Ideally, your child's drinking water should contain fluoride, a trace mineral that is crucial for the proper development of teeth. More than 60% of communities in the U.S. have fluorinated tap water, and a few brands of bottled water, such as Dannon Flouride to Go, are fortified with the mineral. Contact your local water supplier to find out if fluoride is added to your tap water.
If you filter your family's tap water, refer to the manufacturer's literature to make sure fluoride isn't removed. In general, pitcher- or faucet-mounted filters leave in fluoride, but those mounted under the sink remove the mineral. If your child isn't receiving fluoride from water, talk to your pediatrician about supplements.
Recommended intake: No water for kids under 6 months unless advised by a pediatrician; consult a pediatrician for the amount for babies 6 to 12 months old; children 1 year and older, once they satisfy their milk requirement, can meet the rest of their fluid needs with water.
Fruit Juice. Pediatricians used to push 100% fruit juice to make sure kids received enough vitamin C. But last May, the AAP urged doctors to recommend fiber-rich fruits instead because some children like juice so much that they refuse to drink anything else. "If given in a sippy cup or bottle, juice may increase the risk of tooth decay," says Dr. Baker. "Plus, constant juice drinking can make your child more prone to diarrhea, especially if she drinks a lot of apple or pear juice, both of which contain the indigestible carbohydrate called sorbitol." What's more, no juice, even the calcium-fortified kind, should be a substitute for milk because juice doesn't contain vitamin D.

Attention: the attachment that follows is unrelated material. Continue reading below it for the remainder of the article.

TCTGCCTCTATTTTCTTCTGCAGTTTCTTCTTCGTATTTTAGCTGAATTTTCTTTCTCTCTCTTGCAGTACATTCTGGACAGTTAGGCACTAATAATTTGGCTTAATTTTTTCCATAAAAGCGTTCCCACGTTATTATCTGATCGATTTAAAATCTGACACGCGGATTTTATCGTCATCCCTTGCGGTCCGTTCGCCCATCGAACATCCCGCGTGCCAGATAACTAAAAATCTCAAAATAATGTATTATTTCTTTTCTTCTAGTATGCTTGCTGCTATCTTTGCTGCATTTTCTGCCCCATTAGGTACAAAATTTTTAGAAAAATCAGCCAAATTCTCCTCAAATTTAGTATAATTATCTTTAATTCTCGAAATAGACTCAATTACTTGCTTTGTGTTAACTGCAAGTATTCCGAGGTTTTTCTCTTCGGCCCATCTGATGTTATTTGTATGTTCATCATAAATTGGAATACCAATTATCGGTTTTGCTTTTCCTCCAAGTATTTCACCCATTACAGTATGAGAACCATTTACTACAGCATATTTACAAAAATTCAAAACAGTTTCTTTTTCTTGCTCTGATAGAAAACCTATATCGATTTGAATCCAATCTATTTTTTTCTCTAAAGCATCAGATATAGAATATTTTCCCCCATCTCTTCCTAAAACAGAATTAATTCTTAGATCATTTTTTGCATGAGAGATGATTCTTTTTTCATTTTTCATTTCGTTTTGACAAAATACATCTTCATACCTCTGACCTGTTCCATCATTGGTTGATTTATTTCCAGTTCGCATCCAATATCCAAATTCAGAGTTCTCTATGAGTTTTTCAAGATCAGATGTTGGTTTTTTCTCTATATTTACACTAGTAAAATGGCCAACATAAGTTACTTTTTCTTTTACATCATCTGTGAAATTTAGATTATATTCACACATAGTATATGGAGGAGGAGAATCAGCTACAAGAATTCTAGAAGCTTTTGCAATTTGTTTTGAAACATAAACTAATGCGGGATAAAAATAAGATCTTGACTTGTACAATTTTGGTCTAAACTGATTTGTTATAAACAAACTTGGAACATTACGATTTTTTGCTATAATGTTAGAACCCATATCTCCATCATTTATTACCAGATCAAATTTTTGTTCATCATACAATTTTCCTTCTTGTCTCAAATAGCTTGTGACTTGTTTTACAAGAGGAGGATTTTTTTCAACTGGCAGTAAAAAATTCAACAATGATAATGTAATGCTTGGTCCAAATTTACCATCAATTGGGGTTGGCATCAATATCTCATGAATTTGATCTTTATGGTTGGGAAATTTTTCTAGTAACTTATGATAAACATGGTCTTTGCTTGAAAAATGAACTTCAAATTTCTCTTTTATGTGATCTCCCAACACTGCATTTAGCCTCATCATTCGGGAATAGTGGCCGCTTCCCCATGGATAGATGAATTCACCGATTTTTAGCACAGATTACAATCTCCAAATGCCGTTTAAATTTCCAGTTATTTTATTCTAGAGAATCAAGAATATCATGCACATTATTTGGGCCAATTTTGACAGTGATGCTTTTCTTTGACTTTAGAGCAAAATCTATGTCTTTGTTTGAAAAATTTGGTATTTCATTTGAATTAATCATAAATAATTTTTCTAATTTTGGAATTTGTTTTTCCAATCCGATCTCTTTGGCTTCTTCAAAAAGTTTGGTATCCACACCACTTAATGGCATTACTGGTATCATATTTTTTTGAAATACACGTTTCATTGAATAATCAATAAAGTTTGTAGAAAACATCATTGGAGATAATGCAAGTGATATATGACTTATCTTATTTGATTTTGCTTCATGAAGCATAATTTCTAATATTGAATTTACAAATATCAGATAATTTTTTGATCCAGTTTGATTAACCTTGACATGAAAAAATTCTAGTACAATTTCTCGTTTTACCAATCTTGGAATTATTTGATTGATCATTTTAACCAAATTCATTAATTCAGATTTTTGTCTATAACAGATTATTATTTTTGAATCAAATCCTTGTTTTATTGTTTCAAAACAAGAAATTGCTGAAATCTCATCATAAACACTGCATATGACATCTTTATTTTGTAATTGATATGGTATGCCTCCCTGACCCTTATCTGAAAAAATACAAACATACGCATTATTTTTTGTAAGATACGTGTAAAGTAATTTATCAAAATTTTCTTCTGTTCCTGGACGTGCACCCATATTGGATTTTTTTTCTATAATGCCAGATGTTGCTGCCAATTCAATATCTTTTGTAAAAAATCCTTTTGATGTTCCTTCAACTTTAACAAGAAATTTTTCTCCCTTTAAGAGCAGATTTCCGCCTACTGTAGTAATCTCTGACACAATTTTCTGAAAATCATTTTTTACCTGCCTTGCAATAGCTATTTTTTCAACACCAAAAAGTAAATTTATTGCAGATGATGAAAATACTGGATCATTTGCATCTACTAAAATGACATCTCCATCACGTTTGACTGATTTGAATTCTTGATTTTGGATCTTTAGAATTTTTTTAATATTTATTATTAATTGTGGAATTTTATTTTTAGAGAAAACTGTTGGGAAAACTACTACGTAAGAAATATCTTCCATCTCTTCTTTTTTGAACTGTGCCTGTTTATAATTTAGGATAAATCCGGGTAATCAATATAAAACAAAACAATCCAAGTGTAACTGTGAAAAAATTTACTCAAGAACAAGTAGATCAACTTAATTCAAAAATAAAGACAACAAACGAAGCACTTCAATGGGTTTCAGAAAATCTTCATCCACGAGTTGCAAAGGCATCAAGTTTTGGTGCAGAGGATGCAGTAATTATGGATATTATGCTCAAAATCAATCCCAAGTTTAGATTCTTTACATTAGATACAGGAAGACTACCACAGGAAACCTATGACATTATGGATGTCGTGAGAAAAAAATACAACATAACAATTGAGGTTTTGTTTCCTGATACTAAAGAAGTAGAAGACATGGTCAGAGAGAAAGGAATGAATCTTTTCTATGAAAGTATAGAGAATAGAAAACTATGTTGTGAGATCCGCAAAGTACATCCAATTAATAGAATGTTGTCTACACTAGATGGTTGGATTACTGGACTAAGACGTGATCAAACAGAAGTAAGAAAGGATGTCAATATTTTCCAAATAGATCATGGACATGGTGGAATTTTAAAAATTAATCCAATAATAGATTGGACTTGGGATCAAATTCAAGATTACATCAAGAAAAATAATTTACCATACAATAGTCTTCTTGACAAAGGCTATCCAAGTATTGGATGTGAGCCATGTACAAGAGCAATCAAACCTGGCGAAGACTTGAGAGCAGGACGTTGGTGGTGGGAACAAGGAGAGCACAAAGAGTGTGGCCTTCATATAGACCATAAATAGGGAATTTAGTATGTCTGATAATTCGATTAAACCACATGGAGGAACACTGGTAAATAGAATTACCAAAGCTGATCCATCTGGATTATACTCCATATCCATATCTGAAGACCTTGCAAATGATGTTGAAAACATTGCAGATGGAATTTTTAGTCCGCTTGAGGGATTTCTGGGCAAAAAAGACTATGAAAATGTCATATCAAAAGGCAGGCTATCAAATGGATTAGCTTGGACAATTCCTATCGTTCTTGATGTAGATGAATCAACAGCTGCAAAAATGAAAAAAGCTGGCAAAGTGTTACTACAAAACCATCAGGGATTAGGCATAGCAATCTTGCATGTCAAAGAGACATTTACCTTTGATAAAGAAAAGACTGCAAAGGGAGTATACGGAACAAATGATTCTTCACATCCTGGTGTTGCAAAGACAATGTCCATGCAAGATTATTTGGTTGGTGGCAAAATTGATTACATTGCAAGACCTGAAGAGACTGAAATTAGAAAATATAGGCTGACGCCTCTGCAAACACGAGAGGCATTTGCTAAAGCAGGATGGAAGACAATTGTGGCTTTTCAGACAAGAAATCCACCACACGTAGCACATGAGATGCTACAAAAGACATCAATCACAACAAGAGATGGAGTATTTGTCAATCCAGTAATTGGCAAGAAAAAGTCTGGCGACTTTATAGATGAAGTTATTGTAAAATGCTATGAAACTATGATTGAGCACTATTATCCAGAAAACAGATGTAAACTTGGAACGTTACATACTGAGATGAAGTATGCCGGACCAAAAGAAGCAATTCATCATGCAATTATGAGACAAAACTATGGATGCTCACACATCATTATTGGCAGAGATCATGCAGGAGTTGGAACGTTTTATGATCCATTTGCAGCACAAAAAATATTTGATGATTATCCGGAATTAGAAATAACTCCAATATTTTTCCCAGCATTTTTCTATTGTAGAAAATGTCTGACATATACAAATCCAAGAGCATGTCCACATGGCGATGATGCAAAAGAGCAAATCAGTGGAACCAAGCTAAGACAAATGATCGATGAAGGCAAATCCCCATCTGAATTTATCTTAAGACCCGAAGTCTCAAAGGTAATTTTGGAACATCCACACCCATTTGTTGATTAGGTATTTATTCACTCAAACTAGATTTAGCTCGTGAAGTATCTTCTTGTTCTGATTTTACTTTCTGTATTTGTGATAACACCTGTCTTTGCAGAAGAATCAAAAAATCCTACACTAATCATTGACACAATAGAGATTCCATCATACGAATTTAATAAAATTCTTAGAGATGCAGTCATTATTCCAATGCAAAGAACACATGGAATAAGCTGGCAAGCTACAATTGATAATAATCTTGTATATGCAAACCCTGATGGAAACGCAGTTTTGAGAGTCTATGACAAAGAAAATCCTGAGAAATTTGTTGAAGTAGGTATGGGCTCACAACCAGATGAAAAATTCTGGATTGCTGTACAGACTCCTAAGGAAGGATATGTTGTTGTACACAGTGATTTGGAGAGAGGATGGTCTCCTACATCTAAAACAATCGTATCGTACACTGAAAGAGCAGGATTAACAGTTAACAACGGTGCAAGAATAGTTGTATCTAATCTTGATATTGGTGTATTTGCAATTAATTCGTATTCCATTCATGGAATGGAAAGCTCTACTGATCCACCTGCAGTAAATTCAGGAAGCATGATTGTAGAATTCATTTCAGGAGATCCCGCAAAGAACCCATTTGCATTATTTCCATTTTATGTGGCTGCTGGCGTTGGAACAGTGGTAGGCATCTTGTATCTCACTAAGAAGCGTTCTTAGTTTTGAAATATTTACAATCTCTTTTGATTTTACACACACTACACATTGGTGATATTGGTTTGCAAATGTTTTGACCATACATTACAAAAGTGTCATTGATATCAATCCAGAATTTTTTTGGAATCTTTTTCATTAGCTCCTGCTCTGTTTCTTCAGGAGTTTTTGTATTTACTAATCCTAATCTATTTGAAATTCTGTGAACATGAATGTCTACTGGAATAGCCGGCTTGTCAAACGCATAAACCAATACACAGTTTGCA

So is 100% fruit juice off-limits? "There's no reason a moderate amount of juice can't be a part of the diet," says Baker. What's more, juices contain plant compounds that may help prevent heart disease and cancer.
Recommended intake: No juice for children under 6 months; serve no more than 4 to 6 ounces daily for children 1 to 6, and 8 to 12 ounces for children 7 and over.
Sweetened Drinks. Don't be duped by the fruity-sounding names or artificial colors: Most fruit punch and other similar beverages are simply sweetened water. Even if they're fortified with nutrients, they contain none or very little of the healthy plant compounds found in 100% juice.
Recommended intake: As an occasional treat, if at all.
Soda. You know soda isn't exactly healthy for kids -- the caffeine, the sugar, the empty calories. But you may be surprised about just how bad it is: A study in the Journal of the American Dietetic Association documented that when children ages 2 to 18 consumed an average of 9 ounces of soft drinks daily, their total daily calories rose, while key nutrients such as folate, vitamin A, vitamin C, and calcium took a nosedive. And in another report, Harvard University researchers identified a link between carbonated beverages (particularly the phosphorus-rich colas) and the risk of bone fractures in a group of 460 teen girls.
Recommended intake: As an occasional treat only.